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October 6, 2004: On the Campus

Jay Saxon and Evan Baehr

Good friends Jay Saxon ’07, president of the College Democrats, left, and Evan Baehr ’07, president of College Republicans, will square off against each other this fall in point-counterpoint editorials in the Prince. (Photo by Ricardo Barros)

Political love

By David Baumgarten ’06

Seniors Jay Saxon and Evan Baehr have a lot to fight about these days. As presidents of the College Democrats (Saxon) and College Republicans (Baehr), there’s almost nothing in politics they agree on. So in this election year of vicious political attacks, it’s easy to imagine them engaging in some serious fisticuffs in Frist or in an old-fashioned duel on Cannon Green. But to the grave disappointment of campus fight fans, the only place Saxon and Baehr will be going mano-a-mano anytime soon is in the editorial pages of the Daily Princetonian. Unlike John Kerry and George Bush, Jay and Evan actually like each other.

As Jay and Evan see it, they have plenty in common. More than anything else, they both love politics — whether studying, debating, actively participating, or encouraging others to do the same. “We respect each other’s passions and interests,” Evan says. Of course, that doesn’t mean they buy the other side’s arguments. “We both know we’re never going to convince each other,” Jay says, laughing.

Still, even though they’ll never agree, as Evan says, “there’s room for both Republicans and Democrats on this campus. We’re both better off working together.” This fall, working together means doing everything they can to interest and involve the rest of the student body in the election. Jay and Evan are both excited about a weekly series of point-counterpoint editorials they’ll be writing for the Prince that will focus on the issues relevant to students. Their biggest endeavor is a bipartisan voter registration and turnout effort called “Princeton Votes 2004,” which is being spearheaded by the College Democrats and Republicans.

Until last spring, University policy effectively prohibited partisan student groups from registering voters. But after receiving a spate of negative press in the Prince, Princeton last April decided to allow partisan groups to participate in non-partisan registration drives. Within a few days of the reversal, Evan and Jay, with the help of the USG and other student groups, began drawing up plans for the fall. In the months since, various University groups — from the dean’s office to the Pace Center for Community Service — have offered funding and other resources to get “PVotes” going.

The result of all the bipartisanship? Before classes had even started, approximately 250 freshmen had been registered to vote; the focus then turned to registering upperclassmen throughout the rest of September. Once the deadline for voter registration passed October 3, “PVotes” evolved into a get-out-the-vote effort. Also in the works are plans to make it easier for students to travel to swing states to campaign for their candidate of choice over fall break. In other words, “PVotes” is spreading the political love all around campus.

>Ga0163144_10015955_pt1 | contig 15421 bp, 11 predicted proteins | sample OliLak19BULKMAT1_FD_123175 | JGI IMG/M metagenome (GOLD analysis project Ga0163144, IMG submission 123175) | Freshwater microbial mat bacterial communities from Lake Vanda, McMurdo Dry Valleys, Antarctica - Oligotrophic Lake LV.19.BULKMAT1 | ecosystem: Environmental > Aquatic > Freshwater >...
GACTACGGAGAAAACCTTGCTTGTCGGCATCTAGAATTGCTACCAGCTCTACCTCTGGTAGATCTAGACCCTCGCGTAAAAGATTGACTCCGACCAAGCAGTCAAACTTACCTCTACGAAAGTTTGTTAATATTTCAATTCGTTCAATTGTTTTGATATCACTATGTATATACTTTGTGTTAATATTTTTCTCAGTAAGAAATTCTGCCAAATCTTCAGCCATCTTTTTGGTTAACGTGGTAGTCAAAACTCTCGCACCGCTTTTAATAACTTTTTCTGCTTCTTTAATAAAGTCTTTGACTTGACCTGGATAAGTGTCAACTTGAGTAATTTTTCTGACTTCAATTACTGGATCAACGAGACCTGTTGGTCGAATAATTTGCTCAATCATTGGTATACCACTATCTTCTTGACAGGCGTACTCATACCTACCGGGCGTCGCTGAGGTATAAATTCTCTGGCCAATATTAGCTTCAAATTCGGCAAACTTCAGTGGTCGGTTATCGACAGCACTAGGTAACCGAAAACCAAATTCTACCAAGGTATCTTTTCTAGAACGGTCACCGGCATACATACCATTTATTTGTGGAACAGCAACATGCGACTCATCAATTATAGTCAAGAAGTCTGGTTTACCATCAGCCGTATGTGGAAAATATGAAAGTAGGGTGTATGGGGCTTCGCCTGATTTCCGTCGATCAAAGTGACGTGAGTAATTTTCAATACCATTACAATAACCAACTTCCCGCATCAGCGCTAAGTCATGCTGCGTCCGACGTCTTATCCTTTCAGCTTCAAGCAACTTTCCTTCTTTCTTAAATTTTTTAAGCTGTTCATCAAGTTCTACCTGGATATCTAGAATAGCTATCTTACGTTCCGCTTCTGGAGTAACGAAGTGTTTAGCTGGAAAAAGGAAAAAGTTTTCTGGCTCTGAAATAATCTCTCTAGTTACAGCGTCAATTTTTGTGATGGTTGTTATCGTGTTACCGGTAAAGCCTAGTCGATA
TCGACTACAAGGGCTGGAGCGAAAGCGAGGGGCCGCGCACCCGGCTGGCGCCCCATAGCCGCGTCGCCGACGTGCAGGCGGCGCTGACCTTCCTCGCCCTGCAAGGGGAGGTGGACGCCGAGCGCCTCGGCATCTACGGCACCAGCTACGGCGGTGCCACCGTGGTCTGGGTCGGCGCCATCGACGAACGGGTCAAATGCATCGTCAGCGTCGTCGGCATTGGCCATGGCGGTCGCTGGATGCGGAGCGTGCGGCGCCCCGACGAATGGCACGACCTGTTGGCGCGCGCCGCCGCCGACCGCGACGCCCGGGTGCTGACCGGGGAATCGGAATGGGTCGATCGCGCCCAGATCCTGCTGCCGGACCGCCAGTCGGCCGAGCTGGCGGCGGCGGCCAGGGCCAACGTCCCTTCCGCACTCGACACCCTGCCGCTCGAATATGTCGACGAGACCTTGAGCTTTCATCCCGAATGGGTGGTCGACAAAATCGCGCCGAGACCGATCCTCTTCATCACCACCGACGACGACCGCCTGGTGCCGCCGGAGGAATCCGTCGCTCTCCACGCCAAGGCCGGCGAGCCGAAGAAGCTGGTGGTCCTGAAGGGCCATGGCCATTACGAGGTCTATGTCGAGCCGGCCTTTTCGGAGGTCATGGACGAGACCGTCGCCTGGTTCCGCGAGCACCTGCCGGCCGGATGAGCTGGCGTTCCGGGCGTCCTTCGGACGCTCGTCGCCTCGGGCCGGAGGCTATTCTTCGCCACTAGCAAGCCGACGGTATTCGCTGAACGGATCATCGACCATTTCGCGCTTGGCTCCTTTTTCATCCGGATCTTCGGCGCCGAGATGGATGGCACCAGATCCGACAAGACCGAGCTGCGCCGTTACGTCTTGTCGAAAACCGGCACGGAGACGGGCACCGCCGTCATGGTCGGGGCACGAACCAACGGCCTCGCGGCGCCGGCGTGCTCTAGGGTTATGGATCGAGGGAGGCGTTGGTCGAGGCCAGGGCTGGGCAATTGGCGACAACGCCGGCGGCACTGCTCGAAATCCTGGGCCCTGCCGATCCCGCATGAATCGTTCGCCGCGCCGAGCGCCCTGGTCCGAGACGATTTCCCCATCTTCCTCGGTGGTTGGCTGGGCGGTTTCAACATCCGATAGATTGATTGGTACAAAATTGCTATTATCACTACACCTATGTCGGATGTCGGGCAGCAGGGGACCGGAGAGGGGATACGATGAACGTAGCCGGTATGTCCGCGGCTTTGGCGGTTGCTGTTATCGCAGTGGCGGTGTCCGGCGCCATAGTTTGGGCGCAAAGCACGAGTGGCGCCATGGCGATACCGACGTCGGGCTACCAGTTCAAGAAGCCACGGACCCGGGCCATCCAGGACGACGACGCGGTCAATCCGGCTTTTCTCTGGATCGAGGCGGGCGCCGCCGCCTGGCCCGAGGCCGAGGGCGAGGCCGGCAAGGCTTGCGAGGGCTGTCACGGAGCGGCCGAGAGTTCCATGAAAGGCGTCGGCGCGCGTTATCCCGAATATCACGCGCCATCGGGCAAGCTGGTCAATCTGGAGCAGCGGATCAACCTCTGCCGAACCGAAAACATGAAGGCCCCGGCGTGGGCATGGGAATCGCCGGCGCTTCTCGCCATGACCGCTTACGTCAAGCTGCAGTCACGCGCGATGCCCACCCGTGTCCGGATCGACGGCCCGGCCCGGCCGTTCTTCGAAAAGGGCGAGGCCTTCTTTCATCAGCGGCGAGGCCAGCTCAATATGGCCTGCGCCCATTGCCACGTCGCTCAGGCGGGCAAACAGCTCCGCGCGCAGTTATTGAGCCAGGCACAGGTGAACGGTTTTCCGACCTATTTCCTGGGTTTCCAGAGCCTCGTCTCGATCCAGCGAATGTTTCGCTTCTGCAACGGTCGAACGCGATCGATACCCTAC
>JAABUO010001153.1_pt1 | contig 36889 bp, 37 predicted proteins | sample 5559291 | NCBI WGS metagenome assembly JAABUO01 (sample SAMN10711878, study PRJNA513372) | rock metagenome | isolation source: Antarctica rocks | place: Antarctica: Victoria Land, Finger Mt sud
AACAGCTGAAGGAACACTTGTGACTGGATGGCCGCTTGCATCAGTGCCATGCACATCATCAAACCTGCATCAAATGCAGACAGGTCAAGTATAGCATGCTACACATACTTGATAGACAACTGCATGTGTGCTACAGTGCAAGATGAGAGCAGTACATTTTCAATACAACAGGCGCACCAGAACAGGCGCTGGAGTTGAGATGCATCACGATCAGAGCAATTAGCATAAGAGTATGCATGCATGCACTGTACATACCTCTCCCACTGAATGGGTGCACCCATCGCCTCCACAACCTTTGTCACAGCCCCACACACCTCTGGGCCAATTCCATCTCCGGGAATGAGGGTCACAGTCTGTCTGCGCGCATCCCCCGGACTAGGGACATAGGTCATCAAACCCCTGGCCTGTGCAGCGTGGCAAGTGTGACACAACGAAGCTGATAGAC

As much as Evan and Jay have fostered friendliness on campus, however, politics wouldn’t be politics without at least a bit of hostility. Take junior Ira Leeds, for example. Ira really doesn’t look all that evil. Clean-cut and well-dressed, polite and friendly, he seems like an all-around good guy, the type of kid any mother would be proud to call her son. And yet, as Ira is aware, a good portion of the students on campus — kids he’s never even met — think badly of him.

The explanation is simple: Once a month, his bow-tie-clad mug shot appears on the inside cover as publisher of the Tory, Princeton’s most famous right-wing publication. This makes his smiling face the symbol of campus conservatives and motivates his fellow students to say things to him like, “You have a black heart.” Ironically — or perhaps expectedly, considering the lessons learned from the odd couple of Jay and Evan — Ira claims most of the malice he faces comes from apolitical moderates, not engaged liberals.

Despite the challenges Ira faces — he cites examples of Tory-hating on the Street and during bicker — he doesn’t let it bother him too much. “Anytime you have a public position, you’re going to be stereotyped,” he says. “But I enjoy being in the political arena.” Besides, once people get to know Ira, they generally decide he doesn’t have a black heart after all. In fact, after two years of complaining that the Tory was ruining his dating prospects, he’s currently dating a rather ardent liberal. See, the political love really is spreading. end of article

David Baumgarten ’06, a politics major, is from Richmond, Va.


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